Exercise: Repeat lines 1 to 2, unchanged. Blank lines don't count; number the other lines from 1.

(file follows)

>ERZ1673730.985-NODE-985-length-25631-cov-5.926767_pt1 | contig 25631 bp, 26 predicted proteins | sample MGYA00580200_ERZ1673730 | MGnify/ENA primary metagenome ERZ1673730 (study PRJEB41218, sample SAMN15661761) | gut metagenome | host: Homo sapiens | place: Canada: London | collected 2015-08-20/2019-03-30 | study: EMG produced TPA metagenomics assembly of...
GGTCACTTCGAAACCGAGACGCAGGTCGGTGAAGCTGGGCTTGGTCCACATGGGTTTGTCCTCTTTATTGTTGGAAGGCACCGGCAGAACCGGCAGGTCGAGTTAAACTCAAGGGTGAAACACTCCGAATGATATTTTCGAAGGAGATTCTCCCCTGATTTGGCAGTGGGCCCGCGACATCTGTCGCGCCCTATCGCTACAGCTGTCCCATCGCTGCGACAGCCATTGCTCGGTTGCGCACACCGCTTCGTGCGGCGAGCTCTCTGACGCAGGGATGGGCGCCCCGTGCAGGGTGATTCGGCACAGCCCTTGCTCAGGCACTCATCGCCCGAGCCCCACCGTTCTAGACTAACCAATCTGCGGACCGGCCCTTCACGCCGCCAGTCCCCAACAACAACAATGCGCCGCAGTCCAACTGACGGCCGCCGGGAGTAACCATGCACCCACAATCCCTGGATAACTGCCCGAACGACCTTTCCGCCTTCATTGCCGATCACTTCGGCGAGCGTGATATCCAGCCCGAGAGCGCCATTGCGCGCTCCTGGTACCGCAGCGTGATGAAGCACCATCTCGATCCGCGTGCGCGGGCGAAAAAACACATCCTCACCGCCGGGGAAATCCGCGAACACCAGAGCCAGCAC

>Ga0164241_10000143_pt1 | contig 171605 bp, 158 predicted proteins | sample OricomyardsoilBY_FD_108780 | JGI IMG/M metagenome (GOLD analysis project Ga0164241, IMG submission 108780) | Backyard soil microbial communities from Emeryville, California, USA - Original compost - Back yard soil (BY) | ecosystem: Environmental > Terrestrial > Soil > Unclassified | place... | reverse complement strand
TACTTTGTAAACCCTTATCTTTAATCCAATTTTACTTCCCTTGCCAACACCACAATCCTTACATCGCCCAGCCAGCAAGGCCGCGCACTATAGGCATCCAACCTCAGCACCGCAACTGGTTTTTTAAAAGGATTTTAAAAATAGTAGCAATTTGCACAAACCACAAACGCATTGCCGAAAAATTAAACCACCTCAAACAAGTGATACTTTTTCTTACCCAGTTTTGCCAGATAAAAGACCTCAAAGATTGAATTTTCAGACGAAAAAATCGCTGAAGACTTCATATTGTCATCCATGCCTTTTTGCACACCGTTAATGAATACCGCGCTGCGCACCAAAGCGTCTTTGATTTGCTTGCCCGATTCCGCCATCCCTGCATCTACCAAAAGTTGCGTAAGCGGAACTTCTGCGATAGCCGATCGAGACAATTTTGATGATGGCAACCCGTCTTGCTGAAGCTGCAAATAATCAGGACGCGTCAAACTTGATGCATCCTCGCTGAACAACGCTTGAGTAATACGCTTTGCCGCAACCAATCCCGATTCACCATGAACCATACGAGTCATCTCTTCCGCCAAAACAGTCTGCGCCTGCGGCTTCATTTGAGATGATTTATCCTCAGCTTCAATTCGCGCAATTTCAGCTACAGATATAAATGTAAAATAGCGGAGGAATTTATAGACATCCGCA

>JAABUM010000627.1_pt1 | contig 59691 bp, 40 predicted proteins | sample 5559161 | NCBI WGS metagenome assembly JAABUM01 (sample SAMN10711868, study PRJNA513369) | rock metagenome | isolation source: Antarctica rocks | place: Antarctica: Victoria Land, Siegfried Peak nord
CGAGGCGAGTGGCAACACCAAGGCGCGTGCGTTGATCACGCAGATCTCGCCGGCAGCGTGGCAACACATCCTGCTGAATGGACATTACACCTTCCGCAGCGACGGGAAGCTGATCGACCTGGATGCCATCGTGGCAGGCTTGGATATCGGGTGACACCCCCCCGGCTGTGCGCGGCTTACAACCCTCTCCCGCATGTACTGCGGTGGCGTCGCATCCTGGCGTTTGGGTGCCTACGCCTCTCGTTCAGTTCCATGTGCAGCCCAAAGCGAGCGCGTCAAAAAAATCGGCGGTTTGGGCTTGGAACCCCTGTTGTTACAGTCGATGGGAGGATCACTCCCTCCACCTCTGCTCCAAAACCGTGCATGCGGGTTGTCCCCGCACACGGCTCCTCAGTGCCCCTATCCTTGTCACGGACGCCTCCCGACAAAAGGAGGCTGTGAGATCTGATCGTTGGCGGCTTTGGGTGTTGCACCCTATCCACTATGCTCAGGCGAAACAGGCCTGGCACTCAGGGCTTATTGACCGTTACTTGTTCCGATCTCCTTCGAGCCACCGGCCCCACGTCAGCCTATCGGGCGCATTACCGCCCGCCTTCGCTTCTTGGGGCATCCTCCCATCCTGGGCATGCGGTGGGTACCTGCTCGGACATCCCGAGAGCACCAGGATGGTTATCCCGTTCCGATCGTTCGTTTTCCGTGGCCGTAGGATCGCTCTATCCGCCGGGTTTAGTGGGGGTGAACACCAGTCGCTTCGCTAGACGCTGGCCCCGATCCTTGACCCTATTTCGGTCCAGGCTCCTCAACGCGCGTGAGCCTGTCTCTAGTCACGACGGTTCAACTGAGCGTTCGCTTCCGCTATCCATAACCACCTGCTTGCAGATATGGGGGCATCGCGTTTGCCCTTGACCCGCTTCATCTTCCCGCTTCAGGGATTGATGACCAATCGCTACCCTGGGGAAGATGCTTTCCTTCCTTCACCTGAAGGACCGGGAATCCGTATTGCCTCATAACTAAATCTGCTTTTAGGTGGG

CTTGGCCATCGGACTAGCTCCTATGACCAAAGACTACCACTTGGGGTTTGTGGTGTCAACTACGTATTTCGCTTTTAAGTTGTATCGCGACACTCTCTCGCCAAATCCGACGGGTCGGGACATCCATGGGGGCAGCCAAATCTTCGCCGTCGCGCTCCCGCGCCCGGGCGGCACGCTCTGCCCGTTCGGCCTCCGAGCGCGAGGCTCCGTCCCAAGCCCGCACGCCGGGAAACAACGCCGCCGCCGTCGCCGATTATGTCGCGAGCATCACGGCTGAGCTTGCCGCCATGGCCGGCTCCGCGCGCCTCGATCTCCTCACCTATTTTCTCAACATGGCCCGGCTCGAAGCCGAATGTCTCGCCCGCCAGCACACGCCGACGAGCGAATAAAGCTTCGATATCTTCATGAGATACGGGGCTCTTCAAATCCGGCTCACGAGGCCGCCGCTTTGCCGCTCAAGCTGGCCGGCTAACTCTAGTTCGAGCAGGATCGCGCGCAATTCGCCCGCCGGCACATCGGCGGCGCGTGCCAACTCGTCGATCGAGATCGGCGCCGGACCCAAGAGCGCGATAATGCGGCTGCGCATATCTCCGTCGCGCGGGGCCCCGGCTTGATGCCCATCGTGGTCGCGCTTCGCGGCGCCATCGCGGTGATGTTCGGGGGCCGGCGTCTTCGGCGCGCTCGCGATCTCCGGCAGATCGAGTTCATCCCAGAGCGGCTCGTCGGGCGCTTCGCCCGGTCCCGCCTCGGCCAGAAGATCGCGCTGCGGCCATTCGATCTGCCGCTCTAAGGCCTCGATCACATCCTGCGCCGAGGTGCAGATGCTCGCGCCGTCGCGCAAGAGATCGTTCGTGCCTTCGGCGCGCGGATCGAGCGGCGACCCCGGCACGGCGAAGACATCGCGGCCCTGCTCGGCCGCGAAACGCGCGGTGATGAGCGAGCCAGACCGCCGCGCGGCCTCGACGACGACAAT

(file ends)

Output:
>ERZ1673730.985-NODE-985-length-25631-cov-5.926767_pt1 | contig 25631 bp, 26 predicted proteins | sample MGYA00580200_ERZ1673730 | MGnify/ENA primary metagenome ERZ1673730 (study PRJEB41218, sample SAMN15661761) | gut metagenome | host: Homo sapiens | place: Canada: London | collected 2015-08-20/2019-03-30 | study: EMG produced TPA metagenomics assembly of...
GGTCACTTCGAAACCGAGACGCAGGTCGGTGAAGCTGGGCTTGGTCCACATGGGTTTGTCCTCTTTATTGTTGGAAGGCACCGGCAGAACCGGCAGGTCGAGTTAAACTCAAGGGTGAAACACTCCGAATGATATTTTCGAAGGAGATTCTCCCCTGATTTGGCAGTGGGCCCGCGACATCTGTCGCGCCCTATCGCTACAGCTGTCCCATCGCTGCGACAGCCATTGCTCGGTTGCGCACACCGCTTCGTGCGGCGAGCTCTCTGACGCAGGGATGGGCGCCCCGTGCAGGGTGATTCGGCACAGCCCTTGCTCAGGCACTCATCGCCCGAGCCCCACCGTTCTAGACTAACCAATCTGCGGACCGGCCCTTCACGCCGCCAGTCCCCAACAACAACAATGCGCCGCAGTCCAACTGACGGCCGCCGGGAGTAACCATGCACCCACAATCCCTGGATAACTGCCCGAACGACCTTTCCGCCTTCATTGCCGATCACTTCGGCGAGCGTGATATCCAGCCCGAGAGCGCCATTGCGCGCTCCTGGTACCGCAGCGTGATGAAGCACCATCTCGATCCGCGTGCGCGGGCGAAAAAACACATCCTCACCGCCGGGGAAATCCGCGAACACCAGAGCCAGCAC